3.What genre does your book fall under?

Short Stories. Haha. That may seem like a cop-out answer, but the stories in the book are covering almost every genre – time-travel, horror, crime, hard sf, fantasy, even “literary fiction.”

4.What actors would you choose to play the part of your characters in a movie rendition?

Oh man. That would depend on the story.

In my own contribution, “I’m” a teenager, and I’d have to choose Austin MacDonald, whose most recent credit is as a teen serial killer on the episode of HANNIBAL that NBC famously pulled in the wake of the Boston bombings, as “me” and Brandon Tyler Russell (from the movie SMITTY) as the other main character.  In other stories? I see John Krasinski as the “me” in Damien Walters’ Grintalis’ story (as a husband who is largely clueless about what his wife is going through), and Neil Patrick Harris as the “me” in Christie Yant’s (a drunk in a “dry” town in the California of the late 1800s). I think Mary Robinette Kowal’s story would call for someone a bit more pompous, John Laroquette, maybe (an egotistical actor partaking in an “extreme dining” adventure), while Sabrina Vourvoulias’ version of me conjures up images of Robert Carlyle (a US government operative in Central America who has seen things one shouldn’t see). In Jay Lake’s story of a young man drawn back to the ocean he was forced to leave as a child, I picture Freddie Highmore. In Joseph Pittman’s latest Todd Gleason crime story, Stephen Fry would be perfect. I could go on.

5.What is the one-sentence synopsis of your book?

To paraphrase Parke Godwin: “Who you are depends on who’s telling your tale, and boy do these authors have tales to tell about me.”

6.Will your book be self-published or represented by an agency?

Self-published in e-book format only so that we can get the largest number of stories into the book. I’d love to be able to do a run in print, but that’s going to be expensive (unless some lovely publisher reading this would like to donate a small print run as a collector’s item…). I currently have folks donating their time to do the e-book formatting and such to help me out.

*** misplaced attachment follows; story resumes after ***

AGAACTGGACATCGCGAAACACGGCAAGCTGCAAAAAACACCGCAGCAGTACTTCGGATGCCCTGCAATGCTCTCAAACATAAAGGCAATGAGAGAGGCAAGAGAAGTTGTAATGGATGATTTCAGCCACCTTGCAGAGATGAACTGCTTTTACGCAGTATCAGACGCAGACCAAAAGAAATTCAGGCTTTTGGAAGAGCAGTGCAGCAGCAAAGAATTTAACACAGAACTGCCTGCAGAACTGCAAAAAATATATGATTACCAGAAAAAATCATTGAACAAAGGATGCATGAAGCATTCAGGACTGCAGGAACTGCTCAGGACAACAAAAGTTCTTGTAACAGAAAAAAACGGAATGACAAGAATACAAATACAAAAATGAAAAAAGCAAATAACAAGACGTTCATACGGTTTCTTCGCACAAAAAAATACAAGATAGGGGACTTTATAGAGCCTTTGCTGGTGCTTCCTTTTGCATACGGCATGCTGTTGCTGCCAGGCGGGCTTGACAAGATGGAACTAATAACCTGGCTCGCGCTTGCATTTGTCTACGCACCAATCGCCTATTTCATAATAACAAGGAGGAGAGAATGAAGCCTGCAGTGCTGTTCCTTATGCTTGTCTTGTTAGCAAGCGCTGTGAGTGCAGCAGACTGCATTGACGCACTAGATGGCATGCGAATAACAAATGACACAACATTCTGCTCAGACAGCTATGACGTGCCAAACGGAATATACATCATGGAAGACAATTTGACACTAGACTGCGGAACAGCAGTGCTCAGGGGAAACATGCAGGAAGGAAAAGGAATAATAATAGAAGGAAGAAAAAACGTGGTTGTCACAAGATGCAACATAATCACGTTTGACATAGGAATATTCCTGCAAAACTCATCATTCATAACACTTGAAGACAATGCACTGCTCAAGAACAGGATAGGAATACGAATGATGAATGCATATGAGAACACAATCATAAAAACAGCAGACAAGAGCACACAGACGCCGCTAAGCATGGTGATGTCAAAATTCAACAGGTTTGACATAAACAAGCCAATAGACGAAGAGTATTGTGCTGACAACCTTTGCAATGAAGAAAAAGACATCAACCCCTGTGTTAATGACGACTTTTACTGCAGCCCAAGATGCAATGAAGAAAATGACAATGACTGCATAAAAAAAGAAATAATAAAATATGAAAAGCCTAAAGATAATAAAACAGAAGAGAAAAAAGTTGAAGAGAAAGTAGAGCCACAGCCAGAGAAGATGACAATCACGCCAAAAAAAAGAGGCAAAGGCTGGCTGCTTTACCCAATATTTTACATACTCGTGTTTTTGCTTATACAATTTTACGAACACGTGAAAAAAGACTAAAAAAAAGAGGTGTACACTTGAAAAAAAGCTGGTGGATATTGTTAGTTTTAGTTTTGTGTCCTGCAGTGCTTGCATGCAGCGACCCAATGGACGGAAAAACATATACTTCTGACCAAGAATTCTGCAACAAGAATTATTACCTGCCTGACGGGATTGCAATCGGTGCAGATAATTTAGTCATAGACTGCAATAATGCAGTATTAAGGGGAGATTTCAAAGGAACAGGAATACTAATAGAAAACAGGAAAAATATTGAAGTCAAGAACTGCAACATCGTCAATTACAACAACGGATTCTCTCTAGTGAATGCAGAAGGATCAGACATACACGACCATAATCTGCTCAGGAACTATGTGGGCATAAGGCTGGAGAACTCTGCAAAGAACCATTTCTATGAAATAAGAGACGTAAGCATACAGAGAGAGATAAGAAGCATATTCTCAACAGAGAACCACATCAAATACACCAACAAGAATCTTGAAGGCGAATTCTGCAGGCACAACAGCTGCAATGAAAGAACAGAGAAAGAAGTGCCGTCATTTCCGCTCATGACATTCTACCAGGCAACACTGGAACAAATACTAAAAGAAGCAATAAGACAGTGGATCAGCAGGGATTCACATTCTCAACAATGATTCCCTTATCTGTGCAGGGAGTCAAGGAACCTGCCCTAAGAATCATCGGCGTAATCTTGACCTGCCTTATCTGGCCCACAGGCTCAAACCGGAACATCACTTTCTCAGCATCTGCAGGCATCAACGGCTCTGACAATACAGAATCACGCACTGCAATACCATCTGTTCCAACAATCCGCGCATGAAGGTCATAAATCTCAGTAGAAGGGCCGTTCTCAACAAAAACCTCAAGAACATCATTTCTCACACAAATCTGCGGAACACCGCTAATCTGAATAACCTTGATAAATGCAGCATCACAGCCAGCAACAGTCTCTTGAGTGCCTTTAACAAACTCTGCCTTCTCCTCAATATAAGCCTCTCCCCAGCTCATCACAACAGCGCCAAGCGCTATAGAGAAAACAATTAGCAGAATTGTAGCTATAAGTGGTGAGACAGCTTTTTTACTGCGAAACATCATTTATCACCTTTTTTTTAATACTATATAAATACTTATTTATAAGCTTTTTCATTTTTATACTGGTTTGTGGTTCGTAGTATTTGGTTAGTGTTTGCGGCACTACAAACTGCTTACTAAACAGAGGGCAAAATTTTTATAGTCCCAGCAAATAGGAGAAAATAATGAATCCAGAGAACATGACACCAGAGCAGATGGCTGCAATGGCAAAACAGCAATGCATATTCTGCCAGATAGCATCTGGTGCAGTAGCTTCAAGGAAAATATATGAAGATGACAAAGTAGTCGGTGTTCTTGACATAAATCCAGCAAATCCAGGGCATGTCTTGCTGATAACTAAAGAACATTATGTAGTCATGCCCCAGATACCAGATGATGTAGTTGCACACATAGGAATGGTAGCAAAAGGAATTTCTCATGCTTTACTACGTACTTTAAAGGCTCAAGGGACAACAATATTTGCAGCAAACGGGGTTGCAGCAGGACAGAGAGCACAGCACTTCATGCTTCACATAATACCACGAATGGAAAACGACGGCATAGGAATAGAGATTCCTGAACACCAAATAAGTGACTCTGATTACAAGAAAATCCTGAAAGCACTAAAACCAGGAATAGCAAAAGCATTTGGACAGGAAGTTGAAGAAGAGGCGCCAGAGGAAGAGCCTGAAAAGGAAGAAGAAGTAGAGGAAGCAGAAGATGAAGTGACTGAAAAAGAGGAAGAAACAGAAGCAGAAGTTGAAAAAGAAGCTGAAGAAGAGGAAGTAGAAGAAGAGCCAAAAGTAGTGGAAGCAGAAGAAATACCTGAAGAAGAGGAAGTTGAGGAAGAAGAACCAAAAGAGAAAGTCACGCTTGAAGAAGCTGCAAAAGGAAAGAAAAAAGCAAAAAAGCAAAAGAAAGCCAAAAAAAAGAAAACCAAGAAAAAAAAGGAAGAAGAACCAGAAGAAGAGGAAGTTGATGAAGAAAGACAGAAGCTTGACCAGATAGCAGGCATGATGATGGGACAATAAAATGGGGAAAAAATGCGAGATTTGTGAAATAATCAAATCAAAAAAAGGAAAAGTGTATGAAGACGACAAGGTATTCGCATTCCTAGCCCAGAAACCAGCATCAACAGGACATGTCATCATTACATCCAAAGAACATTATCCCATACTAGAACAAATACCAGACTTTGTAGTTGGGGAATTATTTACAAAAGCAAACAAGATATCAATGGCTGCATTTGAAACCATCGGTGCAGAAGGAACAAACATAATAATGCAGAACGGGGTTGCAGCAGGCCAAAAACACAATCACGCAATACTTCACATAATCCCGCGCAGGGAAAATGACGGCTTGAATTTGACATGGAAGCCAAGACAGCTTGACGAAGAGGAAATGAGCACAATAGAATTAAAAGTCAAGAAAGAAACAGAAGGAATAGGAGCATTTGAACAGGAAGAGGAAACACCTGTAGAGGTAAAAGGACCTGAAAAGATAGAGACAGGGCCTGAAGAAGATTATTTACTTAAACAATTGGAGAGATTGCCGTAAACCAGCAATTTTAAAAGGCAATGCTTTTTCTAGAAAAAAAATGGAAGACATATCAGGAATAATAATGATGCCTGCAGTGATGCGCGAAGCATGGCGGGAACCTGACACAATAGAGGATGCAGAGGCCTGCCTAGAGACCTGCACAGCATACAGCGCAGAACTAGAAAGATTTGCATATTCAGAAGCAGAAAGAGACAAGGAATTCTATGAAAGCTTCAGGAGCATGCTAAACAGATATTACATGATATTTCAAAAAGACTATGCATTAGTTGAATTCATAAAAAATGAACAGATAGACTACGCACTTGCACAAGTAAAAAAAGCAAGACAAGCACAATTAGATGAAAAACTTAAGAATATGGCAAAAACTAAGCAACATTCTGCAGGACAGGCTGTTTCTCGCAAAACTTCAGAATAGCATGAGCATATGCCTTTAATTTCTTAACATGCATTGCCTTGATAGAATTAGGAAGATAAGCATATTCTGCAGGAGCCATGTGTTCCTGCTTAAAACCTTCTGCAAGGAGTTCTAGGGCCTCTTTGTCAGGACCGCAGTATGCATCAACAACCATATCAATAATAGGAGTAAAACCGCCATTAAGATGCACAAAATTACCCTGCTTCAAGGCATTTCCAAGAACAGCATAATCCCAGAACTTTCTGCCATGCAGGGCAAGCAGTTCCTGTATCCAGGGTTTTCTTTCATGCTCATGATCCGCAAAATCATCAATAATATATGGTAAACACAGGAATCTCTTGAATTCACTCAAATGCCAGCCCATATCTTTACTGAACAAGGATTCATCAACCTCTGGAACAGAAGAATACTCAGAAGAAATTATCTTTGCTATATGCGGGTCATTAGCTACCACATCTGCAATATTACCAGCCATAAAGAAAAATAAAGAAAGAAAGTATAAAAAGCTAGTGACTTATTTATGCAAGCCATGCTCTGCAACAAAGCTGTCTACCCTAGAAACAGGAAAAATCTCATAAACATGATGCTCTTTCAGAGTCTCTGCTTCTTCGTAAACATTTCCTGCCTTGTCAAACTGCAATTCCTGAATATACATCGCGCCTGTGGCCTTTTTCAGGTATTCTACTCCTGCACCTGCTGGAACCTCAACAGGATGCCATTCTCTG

7.How long did/will it take you to write the first draft of the manuscript?

Technically, it’s been over a year since Christie’s story appeared in Fireside #1, but really the idea came into focus in November of 2012 and I anticipate offering the book for sale in September of 2013, so about a year.

8.What other books would you compare this story to within your genre?

I’m not really sure.  There’s been a push lately, with anthologies like Neil Gaiman and Al Sarrontonio’s STORIES and magazines like Fireside, to move away from “genre” boundaries and just publish good stories across the spectrum. This anthology falls in line with that goal.

9.Who or what inspired you to write this book?

If I was going to do this, it wasn’t going to be a self-aggrandizing attempt to make money for myself. I knew immediately the proceeds would go to cancer research, in honor of not only Jay Lake, but so many other friends and relatives who are battling or have been lost to cancer: my friends Karen Jenkins, Kristin Meyer, and M. Denise Barnoski, all taken too soon. My cousins Chrissy and Jimmy Hajkowski and my almost-sister Michelle Moklebust, amazing fighters. And of course my parents and maternal grandparents, all lost to one form of cancer or another. Folks like Jay and my cousins inspire me with their willingness to share the details of their fight, even the bad times, and how they do their damnedest to not let cancer rule them.

10.What else about the book might pique the reader’s interest?

Hopefully, it’s the variety of authors involved that will bring people in, as well as the good cause. Jay Lake, Mary Robinette Kowal, Christie Yant, Damien Walters Grintalis, David Lee Summers, Sabrina Vourvoulias, Joseph Pittman and Kaaron Warren are the most well-known among the authors who have already sent stories, as well as songwriters Barry Mangione (of The Dalliance and Apply The Graft) and Frank Dixon. It occurs to me that with Kaaron and Frank in the mix, we’ve got authors from two different continents involved, another nice selling point.